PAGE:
The coronavirus has not only sickened tens of thousands of people, killed several hundred, and disrupted life for millions, but has also sharply impacted the second-largest economy in the world. Many Chinese companies have suspended operations, and international companies like Starbucks, Apple, McDonald’s, KFC, and Pizza Hut have closed their stores in Wuhan and elsewhere. Disney has closed its parks in Shanghai and Hong Kong. Luxury brands have seen their stocks fall. Tesla and other companies have suspended operations. Companies that do not have operations in the geographic areas that are most acutely affected by the outbreak but depend on businesses in those areas as part of their supply chain are also impacted.
Businesses should evaluate whether and how their operations and revenue may be affected by the coronavirus and then closely analyze whether existing insurance policies potentially provide coverage for the losses.
Business Interruption & Contingent Business Interruption Coverage
Standard property insurance policies usually include two types of valuable coverage for disruptions like the coronavirus. Business interruption coverage insures against losses resulting when the policyholder’s operations are directly affected; and contingent business interruption coverage insures against the risk of indirect losses, such as when suppliers or customers are affected.
Policyholders may be questioning whether their property insurance policies have been triggered if there has not been physical damage to their property as a consequence of the coronavirus.
Coverage for business interruption losses may exist even if there is not physical loss or damage to covered property.
In most property insurance policies, business interruption coverage is triggered when the property at issue suffers “direct physical loss or damage.” Structural damage to the property, however, is not a requirement for coverage; proof that contamination or other relatively intangible conditions like bacteria, gases, and fumes that “rendered the insured property temporarily or permanently unusable or uninhabitable may support a finding that the loss was a physical loss to the insured property.” Mellin v. Northern Sec. Ins. Co., 115 A.3d 799, 805 (N.H. 2015); see also Gregory Packaging, Inc. v. Travelers Prop. Cas. Co. of Am., 2014 U.S. Dist. LEXIS 165232, at *15-17 (D.N.J. Nov. 25, 2014) (“courts considering non-structural property damage claims have found that buildings rendered uninhabitable by dangerous gases or bacteria suffered direct physical loss or damage”).
Additionally, many insurance policies include civil authority coverage, which covers losses that occur when government authorities restrict access to the area where a business is located or that the business depends on for its operations.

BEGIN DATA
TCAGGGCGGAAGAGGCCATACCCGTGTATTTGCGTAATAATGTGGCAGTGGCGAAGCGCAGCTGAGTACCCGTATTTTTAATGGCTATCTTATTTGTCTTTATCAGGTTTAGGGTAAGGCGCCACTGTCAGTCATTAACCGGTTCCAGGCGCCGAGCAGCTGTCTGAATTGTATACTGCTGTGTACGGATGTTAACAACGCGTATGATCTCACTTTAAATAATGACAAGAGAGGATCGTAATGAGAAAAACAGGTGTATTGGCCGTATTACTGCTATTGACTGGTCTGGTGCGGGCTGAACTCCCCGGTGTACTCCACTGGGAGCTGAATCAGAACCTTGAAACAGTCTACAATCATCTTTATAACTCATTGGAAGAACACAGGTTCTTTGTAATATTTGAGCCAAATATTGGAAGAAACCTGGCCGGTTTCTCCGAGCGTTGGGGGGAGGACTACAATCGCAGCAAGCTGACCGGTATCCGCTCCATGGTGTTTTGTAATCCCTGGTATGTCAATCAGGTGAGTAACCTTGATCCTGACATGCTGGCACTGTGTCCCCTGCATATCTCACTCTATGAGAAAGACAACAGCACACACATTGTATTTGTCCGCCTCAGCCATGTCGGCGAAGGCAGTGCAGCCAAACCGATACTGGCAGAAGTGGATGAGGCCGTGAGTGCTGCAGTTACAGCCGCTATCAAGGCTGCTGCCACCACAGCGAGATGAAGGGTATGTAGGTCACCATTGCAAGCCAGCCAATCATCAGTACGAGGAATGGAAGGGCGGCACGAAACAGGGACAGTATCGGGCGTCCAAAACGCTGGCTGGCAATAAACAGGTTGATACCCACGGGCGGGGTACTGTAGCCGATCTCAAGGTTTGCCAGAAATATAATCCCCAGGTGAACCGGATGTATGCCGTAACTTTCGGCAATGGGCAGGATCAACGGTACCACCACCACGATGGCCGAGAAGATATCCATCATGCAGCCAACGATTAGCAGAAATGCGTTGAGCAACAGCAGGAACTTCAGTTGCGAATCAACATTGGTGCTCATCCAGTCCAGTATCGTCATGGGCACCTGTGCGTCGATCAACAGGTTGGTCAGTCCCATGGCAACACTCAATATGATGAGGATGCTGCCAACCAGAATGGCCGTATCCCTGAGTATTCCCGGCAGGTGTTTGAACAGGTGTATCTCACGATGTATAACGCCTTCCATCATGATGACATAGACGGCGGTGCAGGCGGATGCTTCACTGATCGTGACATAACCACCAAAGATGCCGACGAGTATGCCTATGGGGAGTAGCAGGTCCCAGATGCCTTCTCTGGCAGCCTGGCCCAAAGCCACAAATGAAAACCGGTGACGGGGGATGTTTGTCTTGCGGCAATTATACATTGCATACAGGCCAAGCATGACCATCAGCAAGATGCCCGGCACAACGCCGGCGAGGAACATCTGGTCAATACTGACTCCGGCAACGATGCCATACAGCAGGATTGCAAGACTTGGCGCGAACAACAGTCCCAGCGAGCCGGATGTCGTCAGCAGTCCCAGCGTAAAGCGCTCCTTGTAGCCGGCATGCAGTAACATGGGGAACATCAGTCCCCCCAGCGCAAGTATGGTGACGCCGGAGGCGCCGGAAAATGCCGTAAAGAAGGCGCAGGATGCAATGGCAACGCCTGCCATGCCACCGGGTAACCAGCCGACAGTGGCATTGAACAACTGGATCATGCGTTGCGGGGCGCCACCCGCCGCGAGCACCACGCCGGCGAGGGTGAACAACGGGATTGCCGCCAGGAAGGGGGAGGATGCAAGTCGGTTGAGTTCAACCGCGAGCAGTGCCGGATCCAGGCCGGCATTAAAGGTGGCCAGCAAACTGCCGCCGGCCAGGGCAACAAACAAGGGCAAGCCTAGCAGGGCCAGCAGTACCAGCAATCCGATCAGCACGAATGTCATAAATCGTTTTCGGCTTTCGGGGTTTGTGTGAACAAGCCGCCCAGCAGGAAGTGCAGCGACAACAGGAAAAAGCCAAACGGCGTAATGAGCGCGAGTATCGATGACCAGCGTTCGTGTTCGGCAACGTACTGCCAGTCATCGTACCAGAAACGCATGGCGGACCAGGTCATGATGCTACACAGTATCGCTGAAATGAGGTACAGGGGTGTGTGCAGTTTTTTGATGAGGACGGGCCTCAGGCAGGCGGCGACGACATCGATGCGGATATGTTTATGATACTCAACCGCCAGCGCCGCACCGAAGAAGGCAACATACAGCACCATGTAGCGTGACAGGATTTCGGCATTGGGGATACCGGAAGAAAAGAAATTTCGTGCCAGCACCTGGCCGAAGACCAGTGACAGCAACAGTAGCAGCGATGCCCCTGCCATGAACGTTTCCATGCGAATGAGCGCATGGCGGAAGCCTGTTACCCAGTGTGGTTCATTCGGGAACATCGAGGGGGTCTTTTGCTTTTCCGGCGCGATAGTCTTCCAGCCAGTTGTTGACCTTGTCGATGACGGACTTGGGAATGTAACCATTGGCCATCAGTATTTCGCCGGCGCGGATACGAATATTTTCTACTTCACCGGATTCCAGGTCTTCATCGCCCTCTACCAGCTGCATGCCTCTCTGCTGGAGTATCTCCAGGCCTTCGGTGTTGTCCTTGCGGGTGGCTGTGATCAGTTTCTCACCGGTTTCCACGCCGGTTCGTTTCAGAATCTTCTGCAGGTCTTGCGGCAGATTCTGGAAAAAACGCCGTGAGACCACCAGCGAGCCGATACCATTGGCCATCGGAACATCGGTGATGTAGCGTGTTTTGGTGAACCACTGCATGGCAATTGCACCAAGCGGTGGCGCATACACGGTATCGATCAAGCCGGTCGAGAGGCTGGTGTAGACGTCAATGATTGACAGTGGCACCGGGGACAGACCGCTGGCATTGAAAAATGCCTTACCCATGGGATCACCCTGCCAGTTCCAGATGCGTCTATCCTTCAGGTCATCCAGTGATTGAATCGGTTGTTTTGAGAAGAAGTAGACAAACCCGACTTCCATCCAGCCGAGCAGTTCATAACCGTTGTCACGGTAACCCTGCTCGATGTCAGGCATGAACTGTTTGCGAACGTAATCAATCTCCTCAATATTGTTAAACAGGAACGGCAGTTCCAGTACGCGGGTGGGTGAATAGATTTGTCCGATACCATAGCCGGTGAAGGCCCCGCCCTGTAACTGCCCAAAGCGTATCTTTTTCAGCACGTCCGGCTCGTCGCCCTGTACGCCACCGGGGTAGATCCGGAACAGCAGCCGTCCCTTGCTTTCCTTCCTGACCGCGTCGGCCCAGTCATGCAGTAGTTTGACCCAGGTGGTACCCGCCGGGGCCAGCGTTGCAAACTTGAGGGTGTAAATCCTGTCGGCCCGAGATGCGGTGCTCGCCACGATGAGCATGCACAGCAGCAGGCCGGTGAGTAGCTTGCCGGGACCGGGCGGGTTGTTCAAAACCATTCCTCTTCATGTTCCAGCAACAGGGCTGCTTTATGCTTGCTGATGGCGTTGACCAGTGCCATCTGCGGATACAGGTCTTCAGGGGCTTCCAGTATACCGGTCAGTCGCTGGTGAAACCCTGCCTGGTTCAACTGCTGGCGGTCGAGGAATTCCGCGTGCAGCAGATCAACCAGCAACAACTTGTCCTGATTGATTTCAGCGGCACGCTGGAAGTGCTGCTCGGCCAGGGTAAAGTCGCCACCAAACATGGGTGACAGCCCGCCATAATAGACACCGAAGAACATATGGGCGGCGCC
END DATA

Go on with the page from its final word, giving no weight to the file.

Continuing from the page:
Many property insurance policies also provide contingent business interruption coverage, triggered by damage to or disruption of a business’s suppliers, customers, or other key partners. While the policyholder itself need not be physically damaged, it does need to have coverage for the type of damage that affected its suppliers, business partners, or customers.
Commercial General Liability, Directors & Officers, and Errors & Omissions Coverage
While business interruption claims may, at first blush, seem the most likely to follow from the coronavirus outbreak, depending upon the claims that are asserted, insurance coverage may exist under commercial general liability, D&O, and E&O insurance coverage. Commercial general liability insurance coverage provides a defense to claims asserted by third parties for bodily injury or property damage. With some companies experiencing a drop in share price, shareholder suits and others may follow. Those claims may trigger coverage under D&O and E&O insurance policies. People who are being quarantined on cruise ships or by other private entities might have claims about how they are being treated.
Workers compensation insurance policies generally cover occupational diseases and injuries, i.e., those that: (1) are due to causes and conditions that are characteristic of and peculiar to a particular trade, occupation, or employment; and (2) are not an ordinary disease to which the general public is equally exposed outside of employment.
There are, however, instances in which “ordinary diseases” may be covered if it is possible to establish a direct connection between the workplace and the circumstances through which the disease was contracted. For example, if an illness is triggered by an event at the workplace and directly flows from the work that is being performed, it may be argued that the resulting disease has been the result of an accident causing bodily injury. The coronavirus is spread by respiratory droplets and is so highly contagious that health care workers are wearing full hazmat suits while treating those infected. Accordingly, if it is determined that an employee contracted the virus at work, it is quite likely that workers compensation insurance would respond to the injury. Of course, in such a situation, the business’s primary concern would be protection of its employees and the public from any other contraction of the disease, with insurance issues to be resolved in due course.
It is important for policyholders to consider all potentially applicable insurance policies when evaluating coverage for coronavirus- related claims and losses. Consulting with an insurance broker and trusted insurance experts can put policyholders in the strongest position to maximize their insurance recovery in the event of a loss or claim resulting from the coronavirus.
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